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Punishing water cannon officer won't help: police

2019-10-21 HKT 19:04
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  • Punishing water cannon officer won't help: police
Police said on Monday that taking action against the officer in charge of the water cannon that sprayed blue dye at Kowloon Mosque will not be any help, as the department joined the Chief Executive and police commissioner by apologising for the incident.

But speaking at a press briefing, senior superintendent of operations Wong Wai-shun said penalising the officer involved would not help.

"Fault-finding or asking whether any officer should be suspended from his duty will not help the solve the problem. It's more important to cut ties to violence and stop people from using violence to disrupt peace in society," he said.

Wong said the commander of the water cannon truck is a station sergeant and the officer is responsible for the safety of the truck and decides when to use the water cannon.

The superintendent said he doesn't think the officer should bear all the responsibility for Sunday's incident, because the truck's deployment and its operation involves many units. He said the officer didn't decide on his own when to deploy the truck.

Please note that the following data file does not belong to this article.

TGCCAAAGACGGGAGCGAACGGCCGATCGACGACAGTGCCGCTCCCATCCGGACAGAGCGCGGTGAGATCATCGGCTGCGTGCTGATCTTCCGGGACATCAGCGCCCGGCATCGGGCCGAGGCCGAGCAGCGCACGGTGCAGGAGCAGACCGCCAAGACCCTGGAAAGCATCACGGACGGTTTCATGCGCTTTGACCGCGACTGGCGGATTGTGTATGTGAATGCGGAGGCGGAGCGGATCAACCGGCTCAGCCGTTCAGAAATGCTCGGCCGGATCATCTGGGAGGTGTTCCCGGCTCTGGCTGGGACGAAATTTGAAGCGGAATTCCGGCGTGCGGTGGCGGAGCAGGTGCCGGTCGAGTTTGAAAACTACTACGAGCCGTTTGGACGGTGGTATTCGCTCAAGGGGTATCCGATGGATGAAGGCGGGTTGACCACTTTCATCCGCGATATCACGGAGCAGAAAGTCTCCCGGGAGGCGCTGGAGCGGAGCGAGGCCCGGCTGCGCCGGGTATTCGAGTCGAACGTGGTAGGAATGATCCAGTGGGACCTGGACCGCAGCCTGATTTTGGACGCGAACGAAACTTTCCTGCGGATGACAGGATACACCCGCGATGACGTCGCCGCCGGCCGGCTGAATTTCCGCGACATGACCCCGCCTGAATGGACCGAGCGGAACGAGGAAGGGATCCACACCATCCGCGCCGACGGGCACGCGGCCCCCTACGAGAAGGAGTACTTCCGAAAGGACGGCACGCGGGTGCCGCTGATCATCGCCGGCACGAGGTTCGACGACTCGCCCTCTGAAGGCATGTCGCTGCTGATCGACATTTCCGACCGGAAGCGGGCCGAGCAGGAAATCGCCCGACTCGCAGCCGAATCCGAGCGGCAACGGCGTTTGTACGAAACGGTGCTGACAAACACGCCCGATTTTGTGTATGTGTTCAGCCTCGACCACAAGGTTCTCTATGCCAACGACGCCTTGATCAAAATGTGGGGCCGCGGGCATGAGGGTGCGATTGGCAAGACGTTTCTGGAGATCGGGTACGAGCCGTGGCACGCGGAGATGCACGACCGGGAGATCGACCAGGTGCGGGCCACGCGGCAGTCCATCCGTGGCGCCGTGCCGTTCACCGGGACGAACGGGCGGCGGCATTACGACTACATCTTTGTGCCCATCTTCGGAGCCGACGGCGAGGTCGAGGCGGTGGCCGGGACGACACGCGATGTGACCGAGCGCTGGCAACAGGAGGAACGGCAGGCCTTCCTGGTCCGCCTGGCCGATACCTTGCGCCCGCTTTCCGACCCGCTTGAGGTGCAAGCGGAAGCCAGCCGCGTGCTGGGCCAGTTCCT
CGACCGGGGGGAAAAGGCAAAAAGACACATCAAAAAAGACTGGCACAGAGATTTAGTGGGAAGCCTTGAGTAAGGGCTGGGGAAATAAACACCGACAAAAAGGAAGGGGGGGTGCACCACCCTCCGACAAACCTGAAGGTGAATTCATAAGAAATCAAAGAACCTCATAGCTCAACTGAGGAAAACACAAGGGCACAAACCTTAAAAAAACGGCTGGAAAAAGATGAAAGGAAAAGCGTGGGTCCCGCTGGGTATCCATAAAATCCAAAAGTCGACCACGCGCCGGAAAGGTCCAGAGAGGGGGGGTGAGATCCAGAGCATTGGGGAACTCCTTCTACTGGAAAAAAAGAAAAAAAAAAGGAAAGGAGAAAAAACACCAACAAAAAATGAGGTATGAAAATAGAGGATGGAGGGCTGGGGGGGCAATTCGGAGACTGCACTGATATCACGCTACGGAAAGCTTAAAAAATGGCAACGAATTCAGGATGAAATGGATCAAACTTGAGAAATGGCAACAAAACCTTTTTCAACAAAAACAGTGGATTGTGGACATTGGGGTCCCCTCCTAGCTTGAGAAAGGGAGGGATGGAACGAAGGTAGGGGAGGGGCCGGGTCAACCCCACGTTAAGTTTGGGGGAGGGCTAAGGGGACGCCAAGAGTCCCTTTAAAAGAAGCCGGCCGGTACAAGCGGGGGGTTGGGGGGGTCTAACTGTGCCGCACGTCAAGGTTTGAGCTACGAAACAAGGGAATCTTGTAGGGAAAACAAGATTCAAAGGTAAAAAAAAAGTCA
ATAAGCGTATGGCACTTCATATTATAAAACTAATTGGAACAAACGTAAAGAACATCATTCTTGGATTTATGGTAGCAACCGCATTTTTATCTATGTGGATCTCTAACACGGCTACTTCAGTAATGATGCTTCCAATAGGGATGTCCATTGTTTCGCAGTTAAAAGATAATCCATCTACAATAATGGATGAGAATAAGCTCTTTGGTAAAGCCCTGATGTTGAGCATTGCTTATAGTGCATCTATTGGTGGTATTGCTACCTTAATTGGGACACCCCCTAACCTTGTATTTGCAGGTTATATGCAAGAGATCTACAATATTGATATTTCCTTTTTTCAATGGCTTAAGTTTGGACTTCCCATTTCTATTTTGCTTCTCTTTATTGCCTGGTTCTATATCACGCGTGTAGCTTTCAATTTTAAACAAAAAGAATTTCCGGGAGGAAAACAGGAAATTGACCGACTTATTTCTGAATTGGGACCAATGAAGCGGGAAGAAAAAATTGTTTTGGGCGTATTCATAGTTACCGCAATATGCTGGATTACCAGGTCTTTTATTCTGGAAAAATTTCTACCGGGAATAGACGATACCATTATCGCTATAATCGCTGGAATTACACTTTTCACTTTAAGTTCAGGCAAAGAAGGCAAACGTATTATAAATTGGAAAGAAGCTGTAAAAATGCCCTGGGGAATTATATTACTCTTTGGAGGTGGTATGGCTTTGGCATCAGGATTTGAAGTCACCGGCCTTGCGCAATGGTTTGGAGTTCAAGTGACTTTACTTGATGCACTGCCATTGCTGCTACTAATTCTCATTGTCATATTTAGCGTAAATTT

He said a risk assessment was carried out before the action was taken and only minimum force used. But there are some restrictions in such operations which makes it difficult to make sure that other people aren't affected.

Asked if the police would apologise to the people of Yuen Long over the July 21 gang attack, like they did to the Muslim community, chief superintendent of the police public relations branch John Tse said they had been working hard over the last four months and every action that frontline officers have taken over the long period may not have been perfect.

At the briefing, the superintendent for the cyber security and technology crime bureau, Swalikh Mohammed, said there were posts online accusing the police of declaring a war against Hong Kong's Muslims. He said such attempts to inflame tensions won't succeed, as the Muslim community is peaceful and rational.

He also dismissed criticism that some female police officers had lacked sensitivity as they were not fully covered when they went to the mosque on Sunday night to clean up the area after the blue dye was sprayed.

Mohammed said that according to the Koran, women have to wear non-revealing clothes and the female officers who visited the mosque had done that.

"The other thing is that it was a community centre and they only approached the office instead of prayer halls and things. I think our officers had shown utmost respect to the religion, to the community and that is our central message," he said.